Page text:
Microglial proliferation in the brain of chronic alcoholics with hepatic encephalopathy.
      while some studies have shown no change in microglial activation in AHE, as well as in CHE (for review, see
      • Jayakumar A.R.
      • Rama Rao K.V.
      • Norenberg M.D.
      Neuroinflammation in hepatic encephalopathy: mechanistic aspects.
      ). The Butterworth research group also reported that treatment of mice with the TNF-α inhibitor etanercept prevented the brain edema induced by the liver toxin azoxymethane (AOM).
      • Butterworth R.F.
      Neuroinflammation in acute liver failure: mechanisms and novel therapeutic targets.
      This research group further noted that treatment of IL-1 or TNF-α knock-out (KO) mice with the liver toxin AOM resulted in a reduction in brain water content.
      • Bémeur C.
      • Qu H.
      • Desjardins P.
      • Butterworth R.F.
      IL-1 or TNF receptor gene deletion delays onset of encephalopathy and attenuates brain edema in experimental acute liver failure.
      Additionally, exposure of cultured astrocytes to ammonia was shown to increase cell swelling, and such swelling was potentiated by co-treatment with cytokines (TNF-α, IL-1β and IL-6),
      • Rama Rao K.V.
      • Jayakumar A.R.
      • Tong X.
      • Alvarez V.M.
      • Norenberg M.D.
      Marked potentiation of cell swelling by cytokines in ammonia-sensitized cultured astrocytes.
      suggesting the possibility of an exacerbation of astrocyte swelling/brain edema by cytokines in the presence of sepsis and inflammation.
      While microglia are traditionally considered as the major inflammatory cell in the CNS, we and others have shown that exposure of astrocytes to ammonia altered the activities of inflammatory factors, including NADPH oxidase, constitutive nitric oxide synthase, phospholipase A2, cyclooxygenase-2, p53, NF-κB, TLR-4 and TGF-β.
      • Jayakumar A.R.
      • Rama Rao K.V.
      • Norenberg M.D.
      Neuroinflammation in hepatic encephalopathy: mechanistic aspects.
      ,
      • Norenberg M.D.
      • Jayakumar A.R.
      • Rama Rao K.V.
      • Panickar K.S.
      New concepts in the mechanism of ammonia-induced astrocyte swelling.
      ,
      • Norenberg M.D.
      • Rama Rao K.V.
      • Jayakumar A.R.
      Signaling factors in the mechanism of ammonia neurotoxicity.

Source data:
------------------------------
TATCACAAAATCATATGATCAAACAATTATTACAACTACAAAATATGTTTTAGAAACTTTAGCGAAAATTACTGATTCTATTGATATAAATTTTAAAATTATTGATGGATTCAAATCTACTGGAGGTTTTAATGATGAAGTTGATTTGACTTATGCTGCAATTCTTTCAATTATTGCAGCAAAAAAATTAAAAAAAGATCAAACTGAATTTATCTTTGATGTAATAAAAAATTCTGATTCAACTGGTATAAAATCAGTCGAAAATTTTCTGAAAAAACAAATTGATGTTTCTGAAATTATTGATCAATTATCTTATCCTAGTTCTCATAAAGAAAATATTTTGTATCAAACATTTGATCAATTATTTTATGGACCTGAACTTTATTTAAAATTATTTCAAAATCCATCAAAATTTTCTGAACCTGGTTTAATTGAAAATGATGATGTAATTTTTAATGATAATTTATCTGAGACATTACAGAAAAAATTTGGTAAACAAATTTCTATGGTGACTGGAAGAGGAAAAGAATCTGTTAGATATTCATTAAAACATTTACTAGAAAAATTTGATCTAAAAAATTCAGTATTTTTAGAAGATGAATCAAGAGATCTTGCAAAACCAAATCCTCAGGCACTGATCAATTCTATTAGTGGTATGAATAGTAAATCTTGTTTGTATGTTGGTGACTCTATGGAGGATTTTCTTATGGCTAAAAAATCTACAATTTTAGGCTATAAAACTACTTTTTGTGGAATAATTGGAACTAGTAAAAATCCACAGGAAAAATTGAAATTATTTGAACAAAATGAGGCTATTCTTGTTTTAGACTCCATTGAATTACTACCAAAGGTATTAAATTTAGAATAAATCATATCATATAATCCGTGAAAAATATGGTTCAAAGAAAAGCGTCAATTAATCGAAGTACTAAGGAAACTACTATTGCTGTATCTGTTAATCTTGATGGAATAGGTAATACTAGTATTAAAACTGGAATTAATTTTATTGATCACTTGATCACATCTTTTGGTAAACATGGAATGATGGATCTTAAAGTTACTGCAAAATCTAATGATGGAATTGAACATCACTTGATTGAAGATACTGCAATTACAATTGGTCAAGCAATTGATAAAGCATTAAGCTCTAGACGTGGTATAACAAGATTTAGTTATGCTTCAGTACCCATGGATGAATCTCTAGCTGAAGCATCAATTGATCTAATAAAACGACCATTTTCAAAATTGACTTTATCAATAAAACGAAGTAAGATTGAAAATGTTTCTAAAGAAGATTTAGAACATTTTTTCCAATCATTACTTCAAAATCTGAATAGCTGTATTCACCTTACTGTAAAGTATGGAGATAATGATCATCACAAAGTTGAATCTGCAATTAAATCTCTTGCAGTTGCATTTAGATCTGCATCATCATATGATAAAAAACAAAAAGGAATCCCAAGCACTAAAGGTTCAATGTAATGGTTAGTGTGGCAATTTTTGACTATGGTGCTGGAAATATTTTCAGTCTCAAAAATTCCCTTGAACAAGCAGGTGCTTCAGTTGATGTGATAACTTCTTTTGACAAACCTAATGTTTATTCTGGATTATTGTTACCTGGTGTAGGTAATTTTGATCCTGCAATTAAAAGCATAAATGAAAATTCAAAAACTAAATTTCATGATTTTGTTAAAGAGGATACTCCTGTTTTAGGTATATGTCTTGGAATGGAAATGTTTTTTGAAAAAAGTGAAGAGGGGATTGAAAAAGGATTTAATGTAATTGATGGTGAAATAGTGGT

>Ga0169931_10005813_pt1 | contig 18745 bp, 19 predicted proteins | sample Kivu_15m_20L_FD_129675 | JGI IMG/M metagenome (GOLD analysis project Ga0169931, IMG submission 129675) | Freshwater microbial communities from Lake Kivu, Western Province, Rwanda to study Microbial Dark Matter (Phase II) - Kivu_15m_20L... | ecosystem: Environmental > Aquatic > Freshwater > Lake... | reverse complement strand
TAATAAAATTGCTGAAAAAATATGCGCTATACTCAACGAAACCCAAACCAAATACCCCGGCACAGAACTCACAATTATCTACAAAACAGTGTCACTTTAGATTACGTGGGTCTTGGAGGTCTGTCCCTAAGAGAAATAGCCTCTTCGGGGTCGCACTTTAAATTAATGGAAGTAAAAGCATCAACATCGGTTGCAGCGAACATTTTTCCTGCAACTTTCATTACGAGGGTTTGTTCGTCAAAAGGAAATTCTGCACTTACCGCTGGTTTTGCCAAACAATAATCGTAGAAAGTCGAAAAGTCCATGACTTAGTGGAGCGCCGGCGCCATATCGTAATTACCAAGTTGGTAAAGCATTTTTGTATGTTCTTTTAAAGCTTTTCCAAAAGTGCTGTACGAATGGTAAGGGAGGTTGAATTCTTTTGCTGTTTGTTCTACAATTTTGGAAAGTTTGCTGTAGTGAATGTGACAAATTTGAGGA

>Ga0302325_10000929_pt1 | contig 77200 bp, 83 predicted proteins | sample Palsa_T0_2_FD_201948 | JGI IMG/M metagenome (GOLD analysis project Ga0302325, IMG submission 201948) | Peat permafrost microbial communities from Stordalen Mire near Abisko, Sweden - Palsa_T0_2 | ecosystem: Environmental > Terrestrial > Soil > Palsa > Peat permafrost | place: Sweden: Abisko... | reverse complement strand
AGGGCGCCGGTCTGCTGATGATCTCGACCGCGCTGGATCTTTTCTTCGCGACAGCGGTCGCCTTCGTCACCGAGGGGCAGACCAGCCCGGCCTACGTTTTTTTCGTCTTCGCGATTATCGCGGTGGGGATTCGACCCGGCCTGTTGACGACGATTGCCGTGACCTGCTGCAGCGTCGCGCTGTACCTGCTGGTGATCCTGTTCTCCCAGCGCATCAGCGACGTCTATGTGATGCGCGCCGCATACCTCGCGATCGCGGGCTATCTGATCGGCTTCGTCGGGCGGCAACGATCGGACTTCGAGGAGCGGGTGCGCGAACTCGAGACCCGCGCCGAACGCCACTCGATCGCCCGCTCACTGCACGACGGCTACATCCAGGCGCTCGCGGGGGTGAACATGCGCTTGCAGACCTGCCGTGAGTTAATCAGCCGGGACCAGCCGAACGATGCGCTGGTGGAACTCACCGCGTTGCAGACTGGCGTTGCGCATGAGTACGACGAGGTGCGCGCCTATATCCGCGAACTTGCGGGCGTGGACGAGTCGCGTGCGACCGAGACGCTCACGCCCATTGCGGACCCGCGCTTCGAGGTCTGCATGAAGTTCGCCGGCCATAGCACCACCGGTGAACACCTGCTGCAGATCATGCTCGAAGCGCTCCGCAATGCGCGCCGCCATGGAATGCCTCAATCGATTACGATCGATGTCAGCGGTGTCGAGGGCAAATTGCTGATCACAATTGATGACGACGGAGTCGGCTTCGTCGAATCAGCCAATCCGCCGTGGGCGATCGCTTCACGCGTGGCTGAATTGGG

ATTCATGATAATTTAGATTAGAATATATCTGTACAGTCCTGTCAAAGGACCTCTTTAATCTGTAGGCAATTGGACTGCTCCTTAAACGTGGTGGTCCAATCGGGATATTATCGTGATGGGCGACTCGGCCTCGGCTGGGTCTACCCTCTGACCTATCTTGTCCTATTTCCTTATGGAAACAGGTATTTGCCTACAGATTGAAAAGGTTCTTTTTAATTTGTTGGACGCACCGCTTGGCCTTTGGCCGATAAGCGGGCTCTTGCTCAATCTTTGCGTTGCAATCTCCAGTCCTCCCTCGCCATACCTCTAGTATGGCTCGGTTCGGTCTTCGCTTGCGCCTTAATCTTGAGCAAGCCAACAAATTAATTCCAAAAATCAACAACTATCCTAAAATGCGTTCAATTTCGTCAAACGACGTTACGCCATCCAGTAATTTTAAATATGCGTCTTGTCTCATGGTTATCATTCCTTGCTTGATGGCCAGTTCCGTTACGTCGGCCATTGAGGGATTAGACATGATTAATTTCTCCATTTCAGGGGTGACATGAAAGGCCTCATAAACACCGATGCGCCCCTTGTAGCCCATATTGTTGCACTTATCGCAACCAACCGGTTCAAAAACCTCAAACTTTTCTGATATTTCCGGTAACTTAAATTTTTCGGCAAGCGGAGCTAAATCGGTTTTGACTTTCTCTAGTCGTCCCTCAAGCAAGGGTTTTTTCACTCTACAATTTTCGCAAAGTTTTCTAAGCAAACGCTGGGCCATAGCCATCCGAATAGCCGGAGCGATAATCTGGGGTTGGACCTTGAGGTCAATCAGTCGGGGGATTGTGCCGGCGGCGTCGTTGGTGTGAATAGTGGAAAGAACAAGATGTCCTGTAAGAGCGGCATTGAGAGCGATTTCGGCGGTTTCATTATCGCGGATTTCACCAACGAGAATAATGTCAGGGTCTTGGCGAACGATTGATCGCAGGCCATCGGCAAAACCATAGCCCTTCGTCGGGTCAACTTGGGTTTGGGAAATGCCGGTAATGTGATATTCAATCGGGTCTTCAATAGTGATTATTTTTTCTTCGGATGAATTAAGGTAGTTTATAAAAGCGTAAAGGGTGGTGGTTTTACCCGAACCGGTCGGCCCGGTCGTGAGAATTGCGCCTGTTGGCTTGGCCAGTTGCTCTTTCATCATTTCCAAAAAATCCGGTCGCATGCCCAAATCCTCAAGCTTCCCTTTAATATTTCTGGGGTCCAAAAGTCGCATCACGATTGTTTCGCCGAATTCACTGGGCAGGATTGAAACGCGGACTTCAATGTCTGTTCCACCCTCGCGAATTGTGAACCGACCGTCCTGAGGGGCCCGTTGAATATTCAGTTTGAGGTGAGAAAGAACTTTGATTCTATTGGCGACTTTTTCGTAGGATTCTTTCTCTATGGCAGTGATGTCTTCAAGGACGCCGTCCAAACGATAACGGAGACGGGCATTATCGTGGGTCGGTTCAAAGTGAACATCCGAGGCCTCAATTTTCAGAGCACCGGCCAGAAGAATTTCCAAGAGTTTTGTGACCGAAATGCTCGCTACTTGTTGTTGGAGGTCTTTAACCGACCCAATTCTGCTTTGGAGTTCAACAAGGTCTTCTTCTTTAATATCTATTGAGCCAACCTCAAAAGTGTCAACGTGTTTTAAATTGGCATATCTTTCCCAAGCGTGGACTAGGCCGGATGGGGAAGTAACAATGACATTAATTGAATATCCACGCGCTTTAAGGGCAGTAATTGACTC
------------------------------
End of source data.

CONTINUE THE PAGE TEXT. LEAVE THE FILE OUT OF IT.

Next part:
,
      • Jayakumar A.R.
      • Tong X.Y.
      • Curtis K.M.
      • Ruiz-Cordero R.
      • Abreu M.T.
      • Norenberg M.D.
      Increased toll-like receptor 4 in cerebral endothelial cells contributes to the astrocyte swelling and brain edema in acute hepatic encephalopathy.
      ,
      • Jayakumar A.R.
      • Tong X.Y.
      • Curtis K.M.
      • et al.
      Decreased astrocytic thrombospondin-1 secretion after chronic ammonia treatment reduces the level of synaptic proteins: in vitro and in vivo studies.
      ,
      • Jayakumar A.R.
      • Rama Rao K.V.
      • Tong X.Y.
      • Norenberg M.D.
      Calcium in the mechanism of ammonia-induced astrocyte swelling.
      • Häussinger D.
      • Görg B.
      Interaction of oxidative stress, astrocyte swelling and cerebral ammonia toxicity.
      • Panickar K.S.
      • Jayakumar A.R.
      • Rao K.V.
      • Norenberg M.D.
      Ammonia-induced activation of p53 in cultured astrocytes: role in cell swelling and glutamate uptake.
      In aggregate, these findings suggest that inflammation in the CNS following HE is a complex event as cells other than microglia are also involved in the neuroinflammatory response in HE (see below for the role of brain microvessel Endothelial Cells (ECs) and inflammatory response in AHE).

      Effect of ammonia on brain microvessel ECs and microglia and their contribution to astrocyte swelling

      ECs

      Since systemic inflammation has recently been proposed to be involved in the pathogenesis of HE, and ECs are the first brain cells exposed to blood-borne “noxious agents” (i.e., ammonia, cytokines, immune cells, lipopolysaccharide (LPS), and others), we recently examined whether ammonia, cytokines or LPS have any effect on brain ECs that may also contribute to the astrocyte swelling/brain edema in AHE. We therefore examined the effect of conditioned media (CM) from ammonia, LPS and cytokine-treated cultured ECs on cell swelling in cultured astrocytes.
      • Jayakumar A.R.
      • Tong X.Y.
      • Ospel J.
      • Norenberg M.D.
      Role of cerebral endothelial cells in the astrocyte swelling and brain edema associated with acute hepatic encephalopathy.
      CM from ECs treated with these agents when added to cultured astrocytes caused significant cell swelling, and such swelling was exacerbated when astrocytes were exposed to CM from ECs treated with a combination of ammonia, LPS and CKs. We found an additive effect when astrocytes were exposed to ammonia along with CM from ammonia-treated ECs,
      • Jayakumar A.R.